For example, if the accepted answer doesn't compile for me, and I'd like to ask the answerer what version of the library were they using.

I find this problem very annoying, and I think it's actually dissuading some new users from even logging in.

  • Unfortunately not all new users are as enlightened as you, which is why the restriction exists. This is only a work-around, but 1 good edit to post every day will get you the 50 rep needed to comment within a month. – psubsee2003 Feb 21 '14 at 18:33
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    I second @psubsee2003 here plus keep in mind edits are being reviewed so considered "safe". Comments don't have any review, once you can post comments you do that without anyone supervising you. – Shadow Wizard is Ear For You Feb 21 '14 at 18:44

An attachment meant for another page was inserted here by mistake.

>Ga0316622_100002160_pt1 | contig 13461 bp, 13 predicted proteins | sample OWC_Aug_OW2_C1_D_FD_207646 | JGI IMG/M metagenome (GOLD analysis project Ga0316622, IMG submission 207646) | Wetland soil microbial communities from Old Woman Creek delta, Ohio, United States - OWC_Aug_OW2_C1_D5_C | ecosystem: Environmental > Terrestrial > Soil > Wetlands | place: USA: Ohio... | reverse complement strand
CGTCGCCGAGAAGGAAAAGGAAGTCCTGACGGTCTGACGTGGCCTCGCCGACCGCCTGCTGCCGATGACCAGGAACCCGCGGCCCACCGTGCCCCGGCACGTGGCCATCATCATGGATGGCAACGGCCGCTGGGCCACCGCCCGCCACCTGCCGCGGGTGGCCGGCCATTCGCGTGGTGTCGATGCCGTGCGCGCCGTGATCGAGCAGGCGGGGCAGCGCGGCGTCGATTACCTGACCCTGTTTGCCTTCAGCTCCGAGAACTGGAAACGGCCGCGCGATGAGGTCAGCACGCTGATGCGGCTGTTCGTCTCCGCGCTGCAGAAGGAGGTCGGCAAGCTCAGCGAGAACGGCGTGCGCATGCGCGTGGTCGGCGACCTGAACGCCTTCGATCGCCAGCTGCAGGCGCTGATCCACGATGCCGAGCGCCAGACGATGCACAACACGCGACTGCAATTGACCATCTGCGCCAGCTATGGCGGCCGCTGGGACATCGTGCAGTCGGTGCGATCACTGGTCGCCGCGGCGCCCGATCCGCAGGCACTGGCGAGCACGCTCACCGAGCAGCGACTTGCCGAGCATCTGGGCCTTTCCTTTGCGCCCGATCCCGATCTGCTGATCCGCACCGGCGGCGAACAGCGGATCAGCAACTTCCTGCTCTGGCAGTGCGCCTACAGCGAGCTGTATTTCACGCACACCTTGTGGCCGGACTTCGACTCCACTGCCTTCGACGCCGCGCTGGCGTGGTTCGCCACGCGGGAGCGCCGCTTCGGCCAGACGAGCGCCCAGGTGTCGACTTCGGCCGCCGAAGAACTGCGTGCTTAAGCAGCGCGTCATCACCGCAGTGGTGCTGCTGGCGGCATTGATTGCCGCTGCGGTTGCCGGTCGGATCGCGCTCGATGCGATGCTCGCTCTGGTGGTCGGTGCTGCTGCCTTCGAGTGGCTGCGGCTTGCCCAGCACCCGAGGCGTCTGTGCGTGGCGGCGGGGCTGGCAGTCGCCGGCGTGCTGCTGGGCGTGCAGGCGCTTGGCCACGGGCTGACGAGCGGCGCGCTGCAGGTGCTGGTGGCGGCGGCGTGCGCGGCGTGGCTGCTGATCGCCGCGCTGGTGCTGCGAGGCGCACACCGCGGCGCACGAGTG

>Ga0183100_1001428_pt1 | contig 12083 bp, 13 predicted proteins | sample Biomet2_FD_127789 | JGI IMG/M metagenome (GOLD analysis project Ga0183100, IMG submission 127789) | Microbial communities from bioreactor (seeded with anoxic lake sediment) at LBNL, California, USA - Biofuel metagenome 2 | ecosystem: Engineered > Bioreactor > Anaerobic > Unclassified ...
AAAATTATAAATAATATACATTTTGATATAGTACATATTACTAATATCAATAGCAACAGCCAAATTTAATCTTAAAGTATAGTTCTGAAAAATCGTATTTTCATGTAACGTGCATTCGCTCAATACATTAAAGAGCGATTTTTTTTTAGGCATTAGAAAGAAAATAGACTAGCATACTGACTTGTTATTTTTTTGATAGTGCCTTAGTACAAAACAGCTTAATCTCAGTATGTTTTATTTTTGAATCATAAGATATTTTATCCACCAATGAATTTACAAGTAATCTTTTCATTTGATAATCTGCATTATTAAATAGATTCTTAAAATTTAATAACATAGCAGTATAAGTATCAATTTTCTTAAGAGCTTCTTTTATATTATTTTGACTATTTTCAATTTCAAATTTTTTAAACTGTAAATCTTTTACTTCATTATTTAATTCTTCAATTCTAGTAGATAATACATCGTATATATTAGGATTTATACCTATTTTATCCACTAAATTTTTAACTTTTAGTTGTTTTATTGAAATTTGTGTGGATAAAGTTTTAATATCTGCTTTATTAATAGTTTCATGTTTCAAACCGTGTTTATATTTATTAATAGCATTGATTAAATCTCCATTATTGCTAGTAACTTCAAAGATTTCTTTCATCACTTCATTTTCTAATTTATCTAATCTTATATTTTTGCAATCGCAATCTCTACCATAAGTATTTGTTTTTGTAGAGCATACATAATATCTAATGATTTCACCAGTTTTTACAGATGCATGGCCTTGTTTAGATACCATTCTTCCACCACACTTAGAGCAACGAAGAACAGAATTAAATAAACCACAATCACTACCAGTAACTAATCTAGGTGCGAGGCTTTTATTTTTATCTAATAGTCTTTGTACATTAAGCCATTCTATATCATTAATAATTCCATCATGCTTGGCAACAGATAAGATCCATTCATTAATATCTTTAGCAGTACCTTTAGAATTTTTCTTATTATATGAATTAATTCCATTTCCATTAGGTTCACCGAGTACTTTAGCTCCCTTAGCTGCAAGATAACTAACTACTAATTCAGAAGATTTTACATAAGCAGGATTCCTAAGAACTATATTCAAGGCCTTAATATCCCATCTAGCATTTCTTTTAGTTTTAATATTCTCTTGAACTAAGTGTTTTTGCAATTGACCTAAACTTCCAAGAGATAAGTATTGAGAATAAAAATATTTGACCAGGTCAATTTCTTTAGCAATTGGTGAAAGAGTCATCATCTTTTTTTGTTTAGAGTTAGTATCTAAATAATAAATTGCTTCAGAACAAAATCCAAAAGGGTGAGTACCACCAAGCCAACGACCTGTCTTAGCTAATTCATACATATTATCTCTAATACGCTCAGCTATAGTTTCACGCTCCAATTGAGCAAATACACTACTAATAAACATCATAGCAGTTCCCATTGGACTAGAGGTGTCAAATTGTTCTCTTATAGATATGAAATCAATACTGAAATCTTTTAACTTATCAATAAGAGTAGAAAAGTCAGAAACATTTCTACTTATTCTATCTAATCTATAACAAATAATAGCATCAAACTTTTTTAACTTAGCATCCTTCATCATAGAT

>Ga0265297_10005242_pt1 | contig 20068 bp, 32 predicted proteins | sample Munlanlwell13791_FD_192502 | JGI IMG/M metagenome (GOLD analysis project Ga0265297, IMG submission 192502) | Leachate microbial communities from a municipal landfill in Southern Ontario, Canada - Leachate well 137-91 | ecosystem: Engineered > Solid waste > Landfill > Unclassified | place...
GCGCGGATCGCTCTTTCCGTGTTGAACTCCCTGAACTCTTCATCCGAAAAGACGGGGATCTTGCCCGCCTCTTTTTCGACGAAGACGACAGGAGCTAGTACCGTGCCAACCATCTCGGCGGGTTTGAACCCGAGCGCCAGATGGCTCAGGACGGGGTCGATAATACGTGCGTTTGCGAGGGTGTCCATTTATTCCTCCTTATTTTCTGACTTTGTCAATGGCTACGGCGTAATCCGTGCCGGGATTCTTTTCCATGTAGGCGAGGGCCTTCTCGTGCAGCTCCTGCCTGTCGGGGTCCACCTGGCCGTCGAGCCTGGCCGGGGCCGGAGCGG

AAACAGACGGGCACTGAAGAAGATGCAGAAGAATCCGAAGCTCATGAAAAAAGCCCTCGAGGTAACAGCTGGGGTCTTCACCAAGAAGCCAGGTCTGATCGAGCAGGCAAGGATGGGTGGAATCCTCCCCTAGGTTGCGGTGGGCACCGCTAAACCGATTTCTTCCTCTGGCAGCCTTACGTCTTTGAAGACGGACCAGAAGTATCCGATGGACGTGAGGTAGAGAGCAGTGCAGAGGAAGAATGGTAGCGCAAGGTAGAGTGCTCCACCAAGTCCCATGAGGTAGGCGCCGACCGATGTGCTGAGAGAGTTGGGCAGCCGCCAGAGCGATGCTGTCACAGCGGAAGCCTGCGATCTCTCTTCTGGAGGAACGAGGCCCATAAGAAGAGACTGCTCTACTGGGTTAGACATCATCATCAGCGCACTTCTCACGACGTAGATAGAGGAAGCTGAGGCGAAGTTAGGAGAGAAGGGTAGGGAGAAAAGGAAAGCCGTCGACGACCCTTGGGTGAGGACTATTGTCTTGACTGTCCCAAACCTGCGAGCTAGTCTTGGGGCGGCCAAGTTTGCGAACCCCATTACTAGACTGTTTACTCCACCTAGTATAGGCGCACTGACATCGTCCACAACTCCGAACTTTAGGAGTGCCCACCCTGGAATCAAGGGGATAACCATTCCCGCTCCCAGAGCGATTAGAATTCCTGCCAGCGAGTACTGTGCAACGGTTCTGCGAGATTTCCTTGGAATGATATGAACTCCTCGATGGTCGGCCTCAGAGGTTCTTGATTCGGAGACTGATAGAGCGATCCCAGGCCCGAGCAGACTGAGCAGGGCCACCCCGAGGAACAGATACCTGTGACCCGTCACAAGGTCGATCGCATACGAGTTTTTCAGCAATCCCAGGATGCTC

• see: How does a lurker gain reputation? – gnat Feb 21 '14 at 20:54

I hypothesize that this relates to the reason an “answer” I posted yesterday is gone without a trace today. I have been able to comment in the past, but yesterday (and usually) I cannot. If, as I believe, my answer/comment accurately described a situation related to the problem in the original question, then deleting it with no explanation helped no one.


"Comment anywhere" capability is essential for any user to use any SE site with convenience.

Indeed, its necessary to have a reputation barrier for this, but the reputation score of 50 is just too much for this priviledge, compared to the needed reputation for other priviledges, i.e. "vote up". Also, a reputation score, regardless of its magnitude, does not ensure "spam protection". Spamming springs from the attitude of a user, regardless of his/her technical or communication skills.